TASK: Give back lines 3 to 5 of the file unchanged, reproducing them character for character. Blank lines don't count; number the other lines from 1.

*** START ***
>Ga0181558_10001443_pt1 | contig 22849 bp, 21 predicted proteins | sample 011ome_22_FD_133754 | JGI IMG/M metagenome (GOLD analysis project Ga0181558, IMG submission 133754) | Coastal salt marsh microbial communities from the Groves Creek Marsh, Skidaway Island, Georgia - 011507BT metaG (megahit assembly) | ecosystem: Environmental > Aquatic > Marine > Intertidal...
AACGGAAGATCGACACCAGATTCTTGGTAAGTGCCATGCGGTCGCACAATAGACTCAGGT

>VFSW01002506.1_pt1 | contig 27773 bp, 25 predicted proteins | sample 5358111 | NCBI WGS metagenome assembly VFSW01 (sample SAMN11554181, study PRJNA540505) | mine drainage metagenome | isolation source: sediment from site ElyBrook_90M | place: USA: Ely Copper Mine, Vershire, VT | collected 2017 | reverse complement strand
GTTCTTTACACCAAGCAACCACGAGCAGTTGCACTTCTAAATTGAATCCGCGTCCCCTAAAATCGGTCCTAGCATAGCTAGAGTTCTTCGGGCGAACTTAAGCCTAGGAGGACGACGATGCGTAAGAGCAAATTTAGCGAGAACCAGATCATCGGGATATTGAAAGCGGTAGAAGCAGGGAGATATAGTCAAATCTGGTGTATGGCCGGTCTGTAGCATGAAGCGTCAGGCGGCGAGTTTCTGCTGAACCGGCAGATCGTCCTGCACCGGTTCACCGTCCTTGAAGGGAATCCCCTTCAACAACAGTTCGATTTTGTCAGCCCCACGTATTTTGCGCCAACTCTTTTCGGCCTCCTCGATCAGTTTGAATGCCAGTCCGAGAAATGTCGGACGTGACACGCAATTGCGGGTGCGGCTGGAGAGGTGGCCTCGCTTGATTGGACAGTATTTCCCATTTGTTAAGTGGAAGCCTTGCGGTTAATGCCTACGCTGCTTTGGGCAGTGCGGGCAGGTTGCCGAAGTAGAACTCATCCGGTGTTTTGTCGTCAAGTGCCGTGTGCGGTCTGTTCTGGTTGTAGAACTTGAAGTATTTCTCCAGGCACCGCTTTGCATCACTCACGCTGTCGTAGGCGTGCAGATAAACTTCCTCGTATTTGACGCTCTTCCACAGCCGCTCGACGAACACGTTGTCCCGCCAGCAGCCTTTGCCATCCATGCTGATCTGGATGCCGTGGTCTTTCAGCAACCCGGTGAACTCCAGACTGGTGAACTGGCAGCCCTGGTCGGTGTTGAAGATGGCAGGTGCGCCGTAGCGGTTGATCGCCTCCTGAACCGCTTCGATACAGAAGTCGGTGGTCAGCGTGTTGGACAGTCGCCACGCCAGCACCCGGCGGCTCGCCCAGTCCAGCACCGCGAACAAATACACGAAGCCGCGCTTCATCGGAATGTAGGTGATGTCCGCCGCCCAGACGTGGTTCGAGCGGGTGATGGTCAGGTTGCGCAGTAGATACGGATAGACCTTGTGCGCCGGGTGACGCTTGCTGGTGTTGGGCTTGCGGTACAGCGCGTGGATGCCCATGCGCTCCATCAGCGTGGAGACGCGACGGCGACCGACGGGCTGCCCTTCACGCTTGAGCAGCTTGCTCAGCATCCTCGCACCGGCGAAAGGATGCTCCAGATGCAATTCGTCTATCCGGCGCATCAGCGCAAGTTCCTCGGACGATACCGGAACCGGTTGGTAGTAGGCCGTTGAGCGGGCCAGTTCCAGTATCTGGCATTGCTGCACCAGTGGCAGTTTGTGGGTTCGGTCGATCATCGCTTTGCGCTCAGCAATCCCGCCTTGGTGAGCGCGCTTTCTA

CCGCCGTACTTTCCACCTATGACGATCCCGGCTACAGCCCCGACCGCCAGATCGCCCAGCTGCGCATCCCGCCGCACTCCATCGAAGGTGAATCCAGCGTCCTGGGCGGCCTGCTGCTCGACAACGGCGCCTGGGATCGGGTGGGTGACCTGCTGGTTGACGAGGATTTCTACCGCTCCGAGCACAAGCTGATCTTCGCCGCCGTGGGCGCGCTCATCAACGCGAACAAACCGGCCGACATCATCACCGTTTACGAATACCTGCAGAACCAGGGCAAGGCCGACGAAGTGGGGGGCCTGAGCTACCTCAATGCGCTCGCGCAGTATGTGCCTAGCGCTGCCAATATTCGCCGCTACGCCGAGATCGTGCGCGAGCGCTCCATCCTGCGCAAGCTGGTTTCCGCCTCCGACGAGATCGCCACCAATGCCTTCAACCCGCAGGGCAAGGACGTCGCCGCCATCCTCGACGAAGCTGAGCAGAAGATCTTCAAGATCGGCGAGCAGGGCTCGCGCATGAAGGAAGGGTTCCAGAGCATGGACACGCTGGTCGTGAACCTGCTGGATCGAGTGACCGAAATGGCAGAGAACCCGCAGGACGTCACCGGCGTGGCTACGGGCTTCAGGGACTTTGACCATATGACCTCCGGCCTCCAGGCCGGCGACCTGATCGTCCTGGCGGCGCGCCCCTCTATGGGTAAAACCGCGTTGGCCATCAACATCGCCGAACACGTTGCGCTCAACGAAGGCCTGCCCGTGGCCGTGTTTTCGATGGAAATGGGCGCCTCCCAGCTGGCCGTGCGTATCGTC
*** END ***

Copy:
>VFSW01002506.1_pt1 | contig 27773 bp, 25 predicted proteins | sample 5358111 | NCBI WGS metagenome assembly VFSW01 (sample SAMN11554181, study PRJNA540505) | mine drainage metagenome | isolation source: sediment from site ElyBrook_90M | place: USA: Ely Copper Mine, Vershire, VT | collected 2017 | reverse complement strand
GTTCTTTACACCAAGCAACCACGAGCAGTTGCACTTCTAAATTGAATCCGCGTCCCCTAAAATCGGTCCTAGCATAGCTAGAGTTCTTCGGGCGAACTTAAGCCTAGGAGGACGACGATGCGTAAGAGCAAATTTAGCGAGAACCAGATCATCGGGATATTGAAAGCGGTAGAAGCAGGGAGATATAGTCAAATCTGGTGTATGGCCGGTCTGTAGCATGAAGCGTCAGGCGGCGAGTTTCTGCTGAACCGGCAGATCGTCCTGCACCGGTTCACCGTCCTTGAAGGGAATCCCCTTCAACAACAGTTCGATTTTGTCAGCCCCACGTATTTTGCGCCAACTCTTTTCGGCCTCCTCGATCAGTTTGAATGCCAGTCCGAGAAATGTCGGACGTGACACGCAATTGCGGGTGCGGCTGGAGAGGTGGCCTCGCTTGATTGGACAGTATTTCCCATTTGTTAAGTGGAAGCCTTGCGGTTAATGCCTACGCTGCTTTGGGCAGTGCGGGCAGGTTGCCGAAGTAGAACTCATCCGGTGTTTTGTCGTCAAGTGCCGTGTGCGGTCTGTTCTGGTTGTAGAACTTGAAGTATTTCTCCAGGCACCGCTTTGCATCACTCACGCTGTCGTAGGCGTGCAGATAAACTTCCTCGTATTTGACGCTCTTCCACAGCCGCTCGACGAACACGTTGTCCCGCCAGCAGCCTTTGCCATCCATGCTGATCTGGATGCCGTGGTCTTTCAGCAACCCGGTGAACTCCAGACTGGTGAACTGGCAGCCCTGGTCGGTGTTGAAGATGGCAGGTGCGCCGTAGCGGTTGATCGCCTCCTGAACCGCTTCGATACAGAAGTCGGTGGTCAGCGTGTTGGACAGTCGCCACGCCAGCACCCGGCGGCTCGCCCAGTCCAGCACCGCGAACAAATACACGAAGCCGCGCTTCATCGGAATGTAGGTGATGTCCGCCGCCCAGACGTGGTTCGAGCGGGTGATGGTCAGGTTGCGCAGTAGATACGGATAGACCTTGTGCGCCGGGTGACGCTTGCTGGTGTTGGGCTTGCGGTACAGCGCGTGGATGCCCATGCGCTCCATCAGCGTGGAGACGCGACGGCGACCGACGGGCTGCCCTTCACGCTTGAGCAGCTTGCTCAGCATCCTCGCACCGGCGAAAGGATGCTCCAGATGCAATTCGTCTATCCGGCGCATCAGCGCAAGTTCCTCGGACGATACCGGAACCGGTTGGTAGTAGGCCGTTGAGCGGGCCAGTTCCAGTATCTGGCATTGCTGCACCAGTGGCAGTTTGTGGGTTCGGTCGATCATCGCTTTGCGCTCAGCAATCCCGCCTTGGTGAGCGCGCTTTCTA

CCGCCGTACTTTCCACCTATGACGATCCCGGCTACAGCCCCGACCGCCAGATCGCCCAGCTGCGCATCCCGCCGCACTCCATCGAAGGTGAATCCAGCGTCCTGGGCGGCCTGCTGCTCGACAACGGCGCCTGGGATCGGGTGGGTGACCTGCTGGTTGACGAGGATTTCTACCGCTCCGAGCACAAGCTGATCTTCGCCGCCGTGGGCGCGCTCATCAACGCGAACAAACCGGCCGACATCATCACCGTTTACGAATACCTGCAGAACCAGGGCAAGGCCGACGAAGTGGGGGGCCTGAGCTACCTCAATGCGCTCGCGCAGTATGTGCCTAGCGCTGCCAATATTCGCCGCTACGCCGAGATCGTGCGCGAGCGCTCCATCCTGCGCAAGCTGGTTTCCGCCTCCGACGAGATCGCCACCAATGCCTTCAACCCGCAGGGCAAGGACGTCGCCGCCATCCTCGACGAAGCTGAGCAGAAGATCTTCAAGATCGGCGAGCAGGGCTCGCGCATGAAGGAAGGGTTCCAGAGCATGGACACGCTGGTCGTGAACCTGCTGGATCGAGTGACCGAAATGGCAGAGAACCCGCAGGACGTCACCGGCGTGGCTACGGGCTTCAGGGACTTTGACCATATGACCTCCGGCCTCCAGGCCGGCGACCTGATCGTCCTGGCGGCGCGCCCCTCTATGGGTAAAACCGCGTTGGCCATCAACATCGCCGAACACGTTGCGCTCAACGAAGGCCTGCCCGTGGCCGTGTTTTCGATGGAAATGGGCGCCTCCCAGCTGGCCGTGCGTATCGTC